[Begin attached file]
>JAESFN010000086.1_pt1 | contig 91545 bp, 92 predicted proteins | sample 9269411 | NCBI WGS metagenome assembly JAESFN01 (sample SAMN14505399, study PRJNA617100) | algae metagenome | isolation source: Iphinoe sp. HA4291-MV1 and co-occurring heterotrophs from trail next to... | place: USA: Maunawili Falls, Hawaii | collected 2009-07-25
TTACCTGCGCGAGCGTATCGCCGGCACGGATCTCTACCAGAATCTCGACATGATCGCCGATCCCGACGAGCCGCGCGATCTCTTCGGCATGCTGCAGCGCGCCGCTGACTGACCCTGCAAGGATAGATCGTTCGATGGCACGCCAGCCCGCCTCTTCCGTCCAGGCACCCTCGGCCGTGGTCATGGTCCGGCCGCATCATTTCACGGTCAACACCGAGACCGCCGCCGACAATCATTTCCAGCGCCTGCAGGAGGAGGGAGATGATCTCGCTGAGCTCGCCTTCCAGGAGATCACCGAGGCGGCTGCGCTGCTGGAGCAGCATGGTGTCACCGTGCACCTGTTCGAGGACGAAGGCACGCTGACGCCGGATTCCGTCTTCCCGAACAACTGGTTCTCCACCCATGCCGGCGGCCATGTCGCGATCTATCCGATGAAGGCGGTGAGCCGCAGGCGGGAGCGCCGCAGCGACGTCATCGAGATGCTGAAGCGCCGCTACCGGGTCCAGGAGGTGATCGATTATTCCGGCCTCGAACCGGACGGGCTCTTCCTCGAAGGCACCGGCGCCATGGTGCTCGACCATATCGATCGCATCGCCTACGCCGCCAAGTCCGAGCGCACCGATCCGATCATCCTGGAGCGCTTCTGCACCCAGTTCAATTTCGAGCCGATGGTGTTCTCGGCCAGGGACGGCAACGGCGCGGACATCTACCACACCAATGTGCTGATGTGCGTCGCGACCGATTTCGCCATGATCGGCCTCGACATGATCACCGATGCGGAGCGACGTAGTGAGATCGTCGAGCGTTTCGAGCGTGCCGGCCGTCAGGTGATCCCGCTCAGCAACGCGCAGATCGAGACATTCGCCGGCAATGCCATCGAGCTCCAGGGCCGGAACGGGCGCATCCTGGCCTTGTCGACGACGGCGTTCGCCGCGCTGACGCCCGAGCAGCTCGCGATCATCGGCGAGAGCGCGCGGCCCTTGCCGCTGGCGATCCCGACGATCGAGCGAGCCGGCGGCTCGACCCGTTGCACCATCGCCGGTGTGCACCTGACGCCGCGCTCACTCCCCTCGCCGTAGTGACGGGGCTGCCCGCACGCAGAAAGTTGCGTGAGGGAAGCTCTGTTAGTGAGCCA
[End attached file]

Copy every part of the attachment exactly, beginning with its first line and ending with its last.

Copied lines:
>JAESFN010000086.1_pt1 | contig 91545 bp, 92 predicted proteins | sample 9269411 | NCBI WGS metagenome assembly JAESFN01 (sample SAMN14505399, study PRJNA617100) | algae metagenome | isolation source: Iphinoe sp. HA4291-MV1 and co-occurring heterotrophs from trail next to... | place: USA: Maunawili Falls, Hawaii | collected 2009-07-25
TTACCTGCGCGAGCGTATCGCCGGCACGGATCTCTACCAGAATCTCGACATGATCGCCGATCCCGACGAGCCGCGCGATCTCTTCGGCATGCTGCAGCGCGCCGCTGACTGACCCTGCAAGGATAGATCGTTCGATGGCACGCCAGCCCGCCTCTTCCGTCCAGGCACCCTCGGCCGTGGTCATGGTCCGGCCGCATCATTTCACGGTCAACACCGAGACCGCCGCCGACAATCATTTCCAGCGCCTGCAGGAGGAGGGAGATGATCTCGCTGAGCTCGCCTTCCAGGAGATCACCGAGGCGGCTGCGCTGCTGGAGCAGCATGGTGTCACCGTGCACCTGTTCGAGGACGAAGGCACGCTGACGCCGGATTCCGTCTTCCCGAACAACTGGTTCTCCACCCATGCCGGCGGCCATGTCGCGATCTATCCGATGAAGGCGGTGAGCCGCAGGCGGGAGCGCCGCAGCGACGTCATCGAGATGCTGAAGCGCCGCTACCGGGTCCAGGAGGTGATCGATTATTCCGGCCTCGAACCGGACGGGCTCTTCCTCGAAGGCACCGGCGCCATGGTGCTCGACCATATCGATCGCATCGCCTACGCCGCCAAGTCCGAGCGCACCGATCCGATCATCCTGGAGCGCTTCTGCACCCAGTTCAATTTCGAGCCGATGGTGTTCTCGGCCAGGGACGGCAACGGCGCGGACATCTACCACACCAATGTGCTGATGTGCGTCGCGACCGATTTCGCCATGATCGGCCTCGACATGATCACCGATGCGGAGCGACGTAGTGAGATCGTCGAGCGTTTCGAGCGTGCCGGCCGTCAGGTGATCCCGCTCAGCAACGCGCAGATCGAGACATTCGCCGGCAATGCCATCGAGCTCCAGGGCCGGAACGGGCGCATCCTGGCCTTGTCGACGACGGCGTTCGCCGCGCTGACGCCCGAGCAGCTCGCGATCATCGGCGAGAGCGCGCGGCCCTTGCCGCTGGCGATCCCGACGATCGAGCGAGCCGGCGGCTCGACCCGTTGCACCATCGCCGGTGTGCACCTGACGCCGCGCTCACTCCCCTCGCCGTAGTGACGGGGCTGCCCGCACGCAGAAAGTTGCGTGAGGGAAGCTCTGTTAGTGAGCCA